Unexpectedly Intriguing!
28 March 2020
COVID-19 - Martin Sanchez via Unsplash: https://unsplash.com/photos/Tzoe6VCvQYg

Where is the worst country or region in the world to be in the world during the coronavirus pandemic?

Is the United States, which on 26 March 2020, surpassed the total number of cases reported in China? Is it Italy, which has seen over 9,000 deaths attributed to COVID-19 as of 27 March 2020? Or are both those stats the wrong way to measure the extent to which the health of individuals within given areas have been impacted by the viral infection?

The answer to that last question is yes, because populations of people are not evenly distributed among all the countries and regions of the world. Because of those differences in population sizes, when you compare the raw numbers of cases reported by two different countries that have very different size populations, you might be missing that the smaller number of cases reported by the country with the smaller population might really be indicating that its people's health is being more negatively impacted by the SARS-CoV-2 virus than the country with the larger population.

That's why epidemiologists use standardize metrics to express the degree to which a population within a given area is being impacted by a disease like COVID-19. A very common way to express those figures is by the number of deaths, recovered patients, or confirmed cases per 100,000 of the population. And that's the kind of information we've assembled about the incidence of COVID-19 among the world's major countries and regions in the following dynamic table.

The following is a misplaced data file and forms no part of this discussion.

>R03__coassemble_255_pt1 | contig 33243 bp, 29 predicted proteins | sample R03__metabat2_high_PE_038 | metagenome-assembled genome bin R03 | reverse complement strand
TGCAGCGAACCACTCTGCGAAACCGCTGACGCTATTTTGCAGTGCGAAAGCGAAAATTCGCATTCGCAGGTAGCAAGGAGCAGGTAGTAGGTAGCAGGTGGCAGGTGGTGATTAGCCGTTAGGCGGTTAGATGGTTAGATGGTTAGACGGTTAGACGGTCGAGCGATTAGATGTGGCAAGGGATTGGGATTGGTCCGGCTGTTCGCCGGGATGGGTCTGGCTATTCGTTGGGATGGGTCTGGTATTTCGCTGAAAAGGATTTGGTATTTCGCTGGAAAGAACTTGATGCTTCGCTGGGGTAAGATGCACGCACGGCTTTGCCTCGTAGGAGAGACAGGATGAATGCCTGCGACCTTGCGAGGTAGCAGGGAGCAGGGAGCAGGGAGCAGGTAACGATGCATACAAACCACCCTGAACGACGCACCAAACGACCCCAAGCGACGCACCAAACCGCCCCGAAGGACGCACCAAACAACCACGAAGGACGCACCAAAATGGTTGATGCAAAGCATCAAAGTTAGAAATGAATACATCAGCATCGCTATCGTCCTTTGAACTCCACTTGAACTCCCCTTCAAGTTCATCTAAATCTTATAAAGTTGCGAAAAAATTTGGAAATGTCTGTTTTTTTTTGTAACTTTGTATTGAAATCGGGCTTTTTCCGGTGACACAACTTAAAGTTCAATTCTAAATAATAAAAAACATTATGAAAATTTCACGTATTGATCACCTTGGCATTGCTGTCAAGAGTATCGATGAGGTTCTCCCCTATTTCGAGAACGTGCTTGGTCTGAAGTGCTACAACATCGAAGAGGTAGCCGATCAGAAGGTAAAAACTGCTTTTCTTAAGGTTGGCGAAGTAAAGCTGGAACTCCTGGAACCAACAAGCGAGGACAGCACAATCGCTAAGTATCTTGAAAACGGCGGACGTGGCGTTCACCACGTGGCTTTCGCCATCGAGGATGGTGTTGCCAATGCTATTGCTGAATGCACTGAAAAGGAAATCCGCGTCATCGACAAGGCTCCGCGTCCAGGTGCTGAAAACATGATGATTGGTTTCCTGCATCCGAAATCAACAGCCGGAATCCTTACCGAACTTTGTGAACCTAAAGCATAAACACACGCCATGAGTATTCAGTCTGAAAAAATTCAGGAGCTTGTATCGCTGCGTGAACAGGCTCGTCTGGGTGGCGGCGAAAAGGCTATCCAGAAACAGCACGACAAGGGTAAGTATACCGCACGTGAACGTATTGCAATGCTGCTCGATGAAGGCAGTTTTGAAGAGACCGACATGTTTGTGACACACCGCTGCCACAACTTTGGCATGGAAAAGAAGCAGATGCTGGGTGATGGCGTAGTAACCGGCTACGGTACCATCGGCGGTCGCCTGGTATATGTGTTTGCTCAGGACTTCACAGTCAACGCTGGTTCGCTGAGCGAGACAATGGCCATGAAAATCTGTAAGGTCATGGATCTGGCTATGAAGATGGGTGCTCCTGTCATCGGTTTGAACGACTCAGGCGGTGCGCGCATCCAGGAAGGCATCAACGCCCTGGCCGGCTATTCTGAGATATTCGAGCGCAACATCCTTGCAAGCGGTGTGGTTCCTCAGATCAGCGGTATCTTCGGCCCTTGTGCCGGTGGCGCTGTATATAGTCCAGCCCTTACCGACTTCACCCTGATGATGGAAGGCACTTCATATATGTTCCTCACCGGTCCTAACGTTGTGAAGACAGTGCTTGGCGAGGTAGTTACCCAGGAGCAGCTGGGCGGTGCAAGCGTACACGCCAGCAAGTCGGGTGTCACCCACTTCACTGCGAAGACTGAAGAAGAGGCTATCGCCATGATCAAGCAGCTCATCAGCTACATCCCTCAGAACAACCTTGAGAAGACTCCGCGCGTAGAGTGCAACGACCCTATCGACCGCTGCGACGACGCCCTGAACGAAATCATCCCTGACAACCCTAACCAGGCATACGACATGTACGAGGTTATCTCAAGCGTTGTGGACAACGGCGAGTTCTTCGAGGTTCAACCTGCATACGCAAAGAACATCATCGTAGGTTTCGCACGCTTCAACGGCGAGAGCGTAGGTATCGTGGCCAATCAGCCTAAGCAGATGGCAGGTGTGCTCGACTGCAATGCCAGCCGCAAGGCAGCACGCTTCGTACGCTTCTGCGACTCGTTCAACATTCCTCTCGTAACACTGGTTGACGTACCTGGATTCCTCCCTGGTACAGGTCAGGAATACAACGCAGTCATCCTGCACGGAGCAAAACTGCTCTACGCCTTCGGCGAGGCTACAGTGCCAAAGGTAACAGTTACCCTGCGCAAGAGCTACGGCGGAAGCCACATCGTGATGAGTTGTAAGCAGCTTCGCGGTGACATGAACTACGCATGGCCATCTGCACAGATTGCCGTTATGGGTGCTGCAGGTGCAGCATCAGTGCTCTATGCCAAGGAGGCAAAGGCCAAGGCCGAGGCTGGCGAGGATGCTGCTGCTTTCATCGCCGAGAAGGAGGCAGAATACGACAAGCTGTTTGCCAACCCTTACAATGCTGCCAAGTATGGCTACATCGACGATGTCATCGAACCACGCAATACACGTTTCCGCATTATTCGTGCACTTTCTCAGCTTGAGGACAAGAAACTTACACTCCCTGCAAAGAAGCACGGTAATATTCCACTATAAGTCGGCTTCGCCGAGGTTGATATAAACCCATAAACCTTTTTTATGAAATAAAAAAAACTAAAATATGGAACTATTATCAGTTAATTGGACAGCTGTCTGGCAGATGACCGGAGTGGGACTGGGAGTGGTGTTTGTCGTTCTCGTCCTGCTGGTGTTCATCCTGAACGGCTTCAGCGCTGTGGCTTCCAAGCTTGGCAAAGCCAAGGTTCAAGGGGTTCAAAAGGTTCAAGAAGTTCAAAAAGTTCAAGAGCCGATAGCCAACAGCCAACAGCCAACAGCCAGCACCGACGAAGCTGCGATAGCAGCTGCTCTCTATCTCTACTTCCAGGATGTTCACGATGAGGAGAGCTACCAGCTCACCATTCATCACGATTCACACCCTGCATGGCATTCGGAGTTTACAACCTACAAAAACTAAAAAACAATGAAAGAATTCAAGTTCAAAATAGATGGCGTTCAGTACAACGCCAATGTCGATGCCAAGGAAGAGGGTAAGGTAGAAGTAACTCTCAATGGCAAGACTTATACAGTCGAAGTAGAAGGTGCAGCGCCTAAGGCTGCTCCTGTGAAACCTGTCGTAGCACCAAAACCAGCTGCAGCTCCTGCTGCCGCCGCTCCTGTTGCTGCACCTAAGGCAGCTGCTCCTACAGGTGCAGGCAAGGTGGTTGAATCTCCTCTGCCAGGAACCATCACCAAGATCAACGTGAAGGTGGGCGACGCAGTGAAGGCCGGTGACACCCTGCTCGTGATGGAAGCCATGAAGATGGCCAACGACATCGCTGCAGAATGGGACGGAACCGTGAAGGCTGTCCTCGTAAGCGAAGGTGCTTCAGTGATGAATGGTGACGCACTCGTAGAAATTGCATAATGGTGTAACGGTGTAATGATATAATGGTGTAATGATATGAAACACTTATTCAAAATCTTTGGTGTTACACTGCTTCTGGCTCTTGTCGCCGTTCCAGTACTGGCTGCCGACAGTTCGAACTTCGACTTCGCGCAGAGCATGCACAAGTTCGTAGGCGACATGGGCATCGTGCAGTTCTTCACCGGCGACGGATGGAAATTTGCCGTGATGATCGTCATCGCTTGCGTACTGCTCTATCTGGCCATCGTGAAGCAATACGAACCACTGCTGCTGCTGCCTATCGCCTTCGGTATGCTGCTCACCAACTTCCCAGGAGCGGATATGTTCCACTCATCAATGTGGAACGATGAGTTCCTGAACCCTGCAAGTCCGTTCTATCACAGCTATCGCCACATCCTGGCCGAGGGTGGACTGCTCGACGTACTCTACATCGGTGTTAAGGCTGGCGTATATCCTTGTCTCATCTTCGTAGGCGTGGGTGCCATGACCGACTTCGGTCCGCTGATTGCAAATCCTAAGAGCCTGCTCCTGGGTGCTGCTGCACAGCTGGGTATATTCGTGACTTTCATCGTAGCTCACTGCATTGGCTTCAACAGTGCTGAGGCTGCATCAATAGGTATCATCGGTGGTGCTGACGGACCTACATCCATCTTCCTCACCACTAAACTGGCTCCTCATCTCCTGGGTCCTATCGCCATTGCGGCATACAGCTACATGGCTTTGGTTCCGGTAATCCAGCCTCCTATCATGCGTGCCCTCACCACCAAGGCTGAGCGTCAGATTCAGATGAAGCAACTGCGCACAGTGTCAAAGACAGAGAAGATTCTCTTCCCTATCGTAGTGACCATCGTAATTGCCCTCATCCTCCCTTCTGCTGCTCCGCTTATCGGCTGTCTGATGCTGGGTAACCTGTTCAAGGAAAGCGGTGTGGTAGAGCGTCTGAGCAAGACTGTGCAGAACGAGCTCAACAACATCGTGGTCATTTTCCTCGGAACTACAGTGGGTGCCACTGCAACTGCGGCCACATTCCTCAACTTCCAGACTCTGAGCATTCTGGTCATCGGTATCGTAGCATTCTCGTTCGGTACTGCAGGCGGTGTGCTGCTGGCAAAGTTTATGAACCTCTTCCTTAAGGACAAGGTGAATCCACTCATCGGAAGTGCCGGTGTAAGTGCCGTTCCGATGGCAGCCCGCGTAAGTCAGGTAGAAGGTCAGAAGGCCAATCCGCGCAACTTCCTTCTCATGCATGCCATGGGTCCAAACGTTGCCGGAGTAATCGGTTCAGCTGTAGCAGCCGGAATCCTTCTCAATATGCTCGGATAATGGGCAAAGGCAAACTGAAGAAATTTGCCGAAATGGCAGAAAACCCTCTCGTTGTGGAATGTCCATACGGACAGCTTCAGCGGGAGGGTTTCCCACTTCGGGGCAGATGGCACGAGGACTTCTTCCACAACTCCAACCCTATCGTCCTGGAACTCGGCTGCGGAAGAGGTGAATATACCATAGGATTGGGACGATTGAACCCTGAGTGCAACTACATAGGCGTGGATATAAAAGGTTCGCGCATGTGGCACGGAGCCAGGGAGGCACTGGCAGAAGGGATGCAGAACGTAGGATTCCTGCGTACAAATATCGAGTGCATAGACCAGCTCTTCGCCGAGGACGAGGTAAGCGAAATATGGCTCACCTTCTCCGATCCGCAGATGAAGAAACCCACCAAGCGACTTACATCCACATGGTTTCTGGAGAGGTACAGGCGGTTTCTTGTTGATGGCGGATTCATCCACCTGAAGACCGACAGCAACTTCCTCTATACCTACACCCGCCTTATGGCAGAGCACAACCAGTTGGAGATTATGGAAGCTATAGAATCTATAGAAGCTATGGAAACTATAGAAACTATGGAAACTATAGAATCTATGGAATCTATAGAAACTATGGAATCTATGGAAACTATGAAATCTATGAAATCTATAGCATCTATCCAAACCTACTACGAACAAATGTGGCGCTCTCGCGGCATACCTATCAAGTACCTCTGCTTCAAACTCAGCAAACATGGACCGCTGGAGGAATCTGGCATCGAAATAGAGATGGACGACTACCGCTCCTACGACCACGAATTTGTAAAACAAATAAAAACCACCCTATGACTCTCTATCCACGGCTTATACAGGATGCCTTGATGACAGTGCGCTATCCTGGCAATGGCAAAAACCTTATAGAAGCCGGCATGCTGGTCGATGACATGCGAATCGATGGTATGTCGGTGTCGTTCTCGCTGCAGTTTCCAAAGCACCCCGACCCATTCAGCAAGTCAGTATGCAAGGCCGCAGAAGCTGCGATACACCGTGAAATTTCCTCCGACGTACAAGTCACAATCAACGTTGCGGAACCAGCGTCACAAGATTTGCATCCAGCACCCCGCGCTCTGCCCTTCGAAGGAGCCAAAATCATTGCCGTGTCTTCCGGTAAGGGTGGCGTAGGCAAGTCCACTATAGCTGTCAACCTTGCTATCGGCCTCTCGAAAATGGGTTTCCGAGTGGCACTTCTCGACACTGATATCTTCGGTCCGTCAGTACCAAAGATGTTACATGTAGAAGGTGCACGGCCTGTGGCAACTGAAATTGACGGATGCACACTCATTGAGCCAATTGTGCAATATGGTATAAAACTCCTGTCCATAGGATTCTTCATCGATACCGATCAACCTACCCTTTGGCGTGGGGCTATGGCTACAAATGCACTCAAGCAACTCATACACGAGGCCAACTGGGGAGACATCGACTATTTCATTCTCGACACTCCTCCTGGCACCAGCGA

Not only can you page through the table to see the data for 174 countries or regions of interest, you can search it for one in particular, and you can also rank all the data in the table from low-to-high by clicking a column heading for a particular category, or from high-to-low by clicking a column heading a second time.

In ranking the data in the table, you'll find the real answers to the first two questions we asked at the beginning of this article, but you'll also get a sense of how relatively serious the coronavirus pandemic is impacting the population within the countries we identified compared to others.

The data comes from the 2019 Novel Coronavirus COVID-19 (2019-nCoV) Data Repository by Johns Hopkins CSSE, which is limited by the quality of data it surveys from the nations reporting it. As a general rule of thumb, the more authoritarian a nation's leaders are, the less trustworthy are its officially reported coronavirus statistics.

Update 9 June 2020: We are moving away from near-daily updates toward less frequent updates. As always, the table will indicate the date it was last updated!

Previously on Political Calculations

Image credit: unsplash-logoMartin Sanchez

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